This new Circle type of ours will probably be best defined in a separate file. To get this started, you can right-click on your project (or a folder within the project) in the Solution Explorer in Visual Studio and choose Add > Class… (yes, even if you're making a struct; there's no template for structs). In the dialog that comes up, give the type the name "Circle" (or name the file "Circle.cs") and press the Add button. This creates a new Circle.cs file with some basic template code filled in.

If you're going the struct route, you'll want to change it from saying class to struct, and considering that this is something we might want to reuse later on in other projects, it doesn't hurt to add the public modifier to it.

So our starting code might look like this:

using System;
using System.Collections.Generic;
using System.Linq;
using System.Text;
 
namespace MyGame
{
    public struct Circle
    {
    }
}

Depending on the version of Visual Studio you're using, your using directives might be slightly different, but that should be OK.

You'll also want to watch the namespace that this is in. In this sample code, it's in the MyGame namespace. In your game, you'll want to make sure it's in the same namespace as the rest of your code, or alternatively, you'll want to add a using directive at the top of other files that you want to use this in. Both options are fine right now.

Now we need to add in our properties and maybe a constructor or two to get the ball rolling.

I'm going to use the Vector2 type from XNA (MonoGame also has it) to store the center, and a float for the radius. If you felt the need for more accuracy, you could go with double, but that shouldn't be needed that often, and since XNA uses float so heavily, it would be a pain in the butt to do all the conversions between types. So I'm sticking with float.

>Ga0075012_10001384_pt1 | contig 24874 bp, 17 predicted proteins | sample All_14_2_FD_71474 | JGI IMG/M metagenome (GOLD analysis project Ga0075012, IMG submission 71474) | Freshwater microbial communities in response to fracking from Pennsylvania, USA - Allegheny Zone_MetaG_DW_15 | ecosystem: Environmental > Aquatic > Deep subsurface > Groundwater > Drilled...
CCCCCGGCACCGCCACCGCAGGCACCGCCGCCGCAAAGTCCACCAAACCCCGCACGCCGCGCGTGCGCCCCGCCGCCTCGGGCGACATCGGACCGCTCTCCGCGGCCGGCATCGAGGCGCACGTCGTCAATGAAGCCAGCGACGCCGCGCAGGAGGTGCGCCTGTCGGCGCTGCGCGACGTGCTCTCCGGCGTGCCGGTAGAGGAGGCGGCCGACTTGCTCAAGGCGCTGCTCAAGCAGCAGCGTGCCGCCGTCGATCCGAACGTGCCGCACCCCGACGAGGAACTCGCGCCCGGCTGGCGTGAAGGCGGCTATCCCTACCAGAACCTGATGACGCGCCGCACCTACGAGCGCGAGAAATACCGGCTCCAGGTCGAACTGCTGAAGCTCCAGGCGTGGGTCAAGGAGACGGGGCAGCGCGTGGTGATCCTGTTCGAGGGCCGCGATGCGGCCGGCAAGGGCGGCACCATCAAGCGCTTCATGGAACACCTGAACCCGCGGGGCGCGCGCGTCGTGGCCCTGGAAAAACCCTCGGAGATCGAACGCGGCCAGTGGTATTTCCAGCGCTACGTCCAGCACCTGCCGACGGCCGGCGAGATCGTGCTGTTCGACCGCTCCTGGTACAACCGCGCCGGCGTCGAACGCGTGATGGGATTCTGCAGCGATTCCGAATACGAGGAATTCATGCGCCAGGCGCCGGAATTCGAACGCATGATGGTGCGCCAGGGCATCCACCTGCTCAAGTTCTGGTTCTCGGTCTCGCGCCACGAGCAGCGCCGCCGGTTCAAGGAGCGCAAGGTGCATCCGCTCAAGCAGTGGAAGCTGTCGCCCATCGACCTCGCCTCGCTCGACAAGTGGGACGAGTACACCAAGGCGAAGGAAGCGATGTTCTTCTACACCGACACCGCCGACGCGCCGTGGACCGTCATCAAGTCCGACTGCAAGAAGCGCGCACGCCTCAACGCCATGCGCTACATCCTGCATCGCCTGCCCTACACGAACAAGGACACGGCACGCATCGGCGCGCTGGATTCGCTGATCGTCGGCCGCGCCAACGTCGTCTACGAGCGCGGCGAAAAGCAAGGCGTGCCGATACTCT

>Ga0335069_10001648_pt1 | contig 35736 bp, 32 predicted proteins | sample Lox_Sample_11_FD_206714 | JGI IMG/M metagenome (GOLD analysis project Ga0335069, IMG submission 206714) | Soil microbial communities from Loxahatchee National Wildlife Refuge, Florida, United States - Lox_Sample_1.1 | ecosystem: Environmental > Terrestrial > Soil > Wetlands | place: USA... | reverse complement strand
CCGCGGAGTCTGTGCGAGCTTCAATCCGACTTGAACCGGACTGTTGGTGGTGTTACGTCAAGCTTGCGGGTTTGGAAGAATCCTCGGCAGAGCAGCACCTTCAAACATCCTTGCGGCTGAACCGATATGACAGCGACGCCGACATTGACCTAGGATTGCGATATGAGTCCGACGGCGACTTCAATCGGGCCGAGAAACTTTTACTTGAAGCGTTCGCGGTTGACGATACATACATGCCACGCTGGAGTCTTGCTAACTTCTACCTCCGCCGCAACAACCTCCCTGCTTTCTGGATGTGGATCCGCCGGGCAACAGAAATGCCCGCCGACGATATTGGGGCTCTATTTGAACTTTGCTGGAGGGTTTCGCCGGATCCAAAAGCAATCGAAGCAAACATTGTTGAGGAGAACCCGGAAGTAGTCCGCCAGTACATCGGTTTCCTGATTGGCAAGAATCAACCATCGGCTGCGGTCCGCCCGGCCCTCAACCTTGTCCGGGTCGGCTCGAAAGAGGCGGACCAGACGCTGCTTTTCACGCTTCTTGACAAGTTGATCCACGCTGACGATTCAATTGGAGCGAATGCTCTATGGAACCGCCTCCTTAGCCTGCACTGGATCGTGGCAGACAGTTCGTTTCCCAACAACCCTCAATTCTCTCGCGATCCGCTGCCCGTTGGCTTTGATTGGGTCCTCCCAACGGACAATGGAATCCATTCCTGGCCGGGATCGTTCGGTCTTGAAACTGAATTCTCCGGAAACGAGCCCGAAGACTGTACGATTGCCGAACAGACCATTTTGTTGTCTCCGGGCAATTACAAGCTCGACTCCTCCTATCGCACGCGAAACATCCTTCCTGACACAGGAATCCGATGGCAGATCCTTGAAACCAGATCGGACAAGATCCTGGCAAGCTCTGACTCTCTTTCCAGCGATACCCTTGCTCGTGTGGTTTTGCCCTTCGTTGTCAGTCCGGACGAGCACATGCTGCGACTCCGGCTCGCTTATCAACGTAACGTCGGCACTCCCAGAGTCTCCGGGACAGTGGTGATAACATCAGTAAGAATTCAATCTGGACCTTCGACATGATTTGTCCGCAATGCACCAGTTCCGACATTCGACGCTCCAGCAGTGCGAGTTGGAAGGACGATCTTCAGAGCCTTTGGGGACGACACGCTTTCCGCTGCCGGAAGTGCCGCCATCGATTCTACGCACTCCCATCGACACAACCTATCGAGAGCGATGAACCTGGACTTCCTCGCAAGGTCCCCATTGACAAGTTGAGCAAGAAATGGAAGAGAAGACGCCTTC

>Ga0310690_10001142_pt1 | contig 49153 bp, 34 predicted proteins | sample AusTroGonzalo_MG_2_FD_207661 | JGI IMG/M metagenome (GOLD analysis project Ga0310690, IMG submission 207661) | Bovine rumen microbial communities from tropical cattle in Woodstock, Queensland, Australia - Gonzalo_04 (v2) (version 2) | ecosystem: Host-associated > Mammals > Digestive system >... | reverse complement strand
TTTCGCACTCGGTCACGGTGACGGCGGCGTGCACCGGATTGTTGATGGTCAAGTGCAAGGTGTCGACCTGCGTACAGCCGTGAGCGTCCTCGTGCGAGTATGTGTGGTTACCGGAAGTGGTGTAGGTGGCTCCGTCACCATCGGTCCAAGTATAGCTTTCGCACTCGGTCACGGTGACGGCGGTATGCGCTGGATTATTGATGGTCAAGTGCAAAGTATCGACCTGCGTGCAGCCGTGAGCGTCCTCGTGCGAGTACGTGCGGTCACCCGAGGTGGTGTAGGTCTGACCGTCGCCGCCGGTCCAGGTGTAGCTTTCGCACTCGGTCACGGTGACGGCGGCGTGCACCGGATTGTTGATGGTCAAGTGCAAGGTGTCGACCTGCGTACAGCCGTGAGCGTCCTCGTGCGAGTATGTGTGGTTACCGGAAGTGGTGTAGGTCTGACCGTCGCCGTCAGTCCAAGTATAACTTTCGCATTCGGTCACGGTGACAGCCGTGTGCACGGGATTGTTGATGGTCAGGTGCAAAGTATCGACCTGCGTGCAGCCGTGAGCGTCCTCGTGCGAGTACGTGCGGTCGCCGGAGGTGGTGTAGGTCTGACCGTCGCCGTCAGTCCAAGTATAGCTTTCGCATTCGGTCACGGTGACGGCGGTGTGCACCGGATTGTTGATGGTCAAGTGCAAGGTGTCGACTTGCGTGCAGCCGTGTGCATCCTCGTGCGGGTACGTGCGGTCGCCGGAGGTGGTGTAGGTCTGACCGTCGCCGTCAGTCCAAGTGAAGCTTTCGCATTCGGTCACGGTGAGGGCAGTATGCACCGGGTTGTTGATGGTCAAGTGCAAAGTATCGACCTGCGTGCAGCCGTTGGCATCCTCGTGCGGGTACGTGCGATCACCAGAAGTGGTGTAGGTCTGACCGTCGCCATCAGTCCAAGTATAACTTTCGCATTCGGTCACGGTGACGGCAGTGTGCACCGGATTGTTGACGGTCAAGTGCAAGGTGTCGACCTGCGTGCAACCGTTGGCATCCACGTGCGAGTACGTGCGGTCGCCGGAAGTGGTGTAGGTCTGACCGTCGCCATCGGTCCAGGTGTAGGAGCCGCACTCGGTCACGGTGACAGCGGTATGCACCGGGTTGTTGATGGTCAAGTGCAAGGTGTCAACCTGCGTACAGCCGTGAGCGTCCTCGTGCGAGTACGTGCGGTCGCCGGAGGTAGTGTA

public struct Circle
{
    public Vector2 Center { get; set; }
    public float Radius { get; set; }
}

Note that now that we've brought in Vector2 from XNA, we need to add another using directive to the top of our file so that the C# compiler will know what type we're talking about when we say Vector2. So add this with the rest of your using directives at the top:

using Microsoft.Xna.Framework;

Now let's add a constructor. This constructor allows the user to create a circle by supplying the values for it's center and radius:

public Circle(Vector2 center, float radius)
{
    Center = center;
    Radius = radius;
}

Also remember that by default, structs have a default constructor (which you can't override) that zeroes everything out. So you'll additionally be able to create a new circle with a center at <0, 0> and a radius of 0 with that default parameterless constructor.

That brings our whole Circle type to the following:

using System;
using System.Collections.Generic;
using System.Linq;
using System.Text;
using Microsoft.Xna.Framework;
 
namespace MyGame
{
    public struct Circle
    {
        public Vector2 Center { get; set; }
        public float Radius { get; set; }
 
        public Circle(Vector2 center, float radius)
        {
            Center = center;
            Radius = radius;
        }
    }
}

Point-In-Circle Checking